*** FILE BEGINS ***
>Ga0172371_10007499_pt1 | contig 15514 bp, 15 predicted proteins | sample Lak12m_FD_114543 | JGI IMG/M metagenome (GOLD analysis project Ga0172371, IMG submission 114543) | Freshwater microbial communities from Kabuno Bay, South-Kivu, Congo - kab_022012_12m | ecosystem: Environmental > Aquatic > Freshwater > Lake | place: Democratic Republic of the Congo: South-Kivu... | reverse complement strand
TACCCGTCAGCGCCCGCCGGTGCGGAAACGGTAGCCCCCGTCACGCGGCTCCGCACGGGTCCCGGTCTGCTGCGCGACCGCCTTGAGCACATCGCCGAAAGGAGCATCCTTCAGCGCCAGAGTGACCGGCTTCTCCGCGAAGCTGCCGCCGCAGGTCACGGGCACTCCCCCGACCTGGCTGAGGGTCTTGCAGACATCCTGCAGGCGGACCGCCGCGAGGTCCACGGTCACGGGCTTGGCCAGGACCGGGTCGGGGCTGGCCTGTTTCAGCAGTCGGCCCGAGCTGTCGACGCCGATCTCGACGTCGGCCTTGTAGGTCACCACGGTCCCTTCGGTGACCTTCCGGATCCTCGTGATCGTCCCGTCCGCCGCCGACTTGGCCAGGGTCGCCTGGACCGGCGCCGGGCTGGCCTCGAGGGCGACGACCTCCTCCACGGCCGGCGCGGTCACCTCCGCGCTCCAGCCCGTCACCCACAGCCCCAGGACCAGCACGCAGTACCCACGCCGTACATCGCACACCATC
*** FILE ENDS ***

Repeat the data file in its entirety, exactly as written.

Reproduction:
>Ga0172371_10007499_pt1 | contig 15514 bp, 15 predicted proteins | sample Lak12m_FD_114543 | JGI IMG/M metagenome (GOLD analysis project Ga0172371, IMG submission 114543) | Freshwater microbial communities from Kabuno Bay, South-Kivu, Congo - kab_022012_12m | ecosystem: Environmental > Aquatic > Freshwater > Lake | place: Democratic Republic of the Congo: South-Kivu... | reverse complement strand
TACCCGTCAGCGCCCGCCGGTGCGGAAACGGTAGCCCCCGTCACGCGGCTCCGCACGGGTCCCGGTCTGCTGCGCGACCGCCTTGAGCACATCGCCGAAAGGAGCATCCTTCAGCGCCAGAGTGACCGGCTTCTCCGCGAAGCTGCCGCCGCAGGTCACGGGCACTCCCCCGACCTGGCTGAGGGTCTTGCAGACATCCTGCAGGCGGACCGCCGCGAGGTCCACGGTCACGGGCTTGGCCAGGACCGGGTCGGGGCTGGCCTGTTTCAGCAGTCGGCCCGAGCTGTCGACGCCGATCTCGACGTCGGCCTTGTAGGTCACCACGGTCCCTTCGGTGACCTTCCGGATCCTCGTGATCGTCCCGTCCGCCGCCGACTTGGCCAGGGTCGCCTGGACCGGCGCCGGGCTGGCCTCGAGGGCGACGACCTCCTCCACGGCCGGCGCGGTCACCTCCGCGCTCCAGCCCGTCACCCACAGCCCCAGGACCAGCACGCAGTACCCACGCCGTACATCGCACACCATC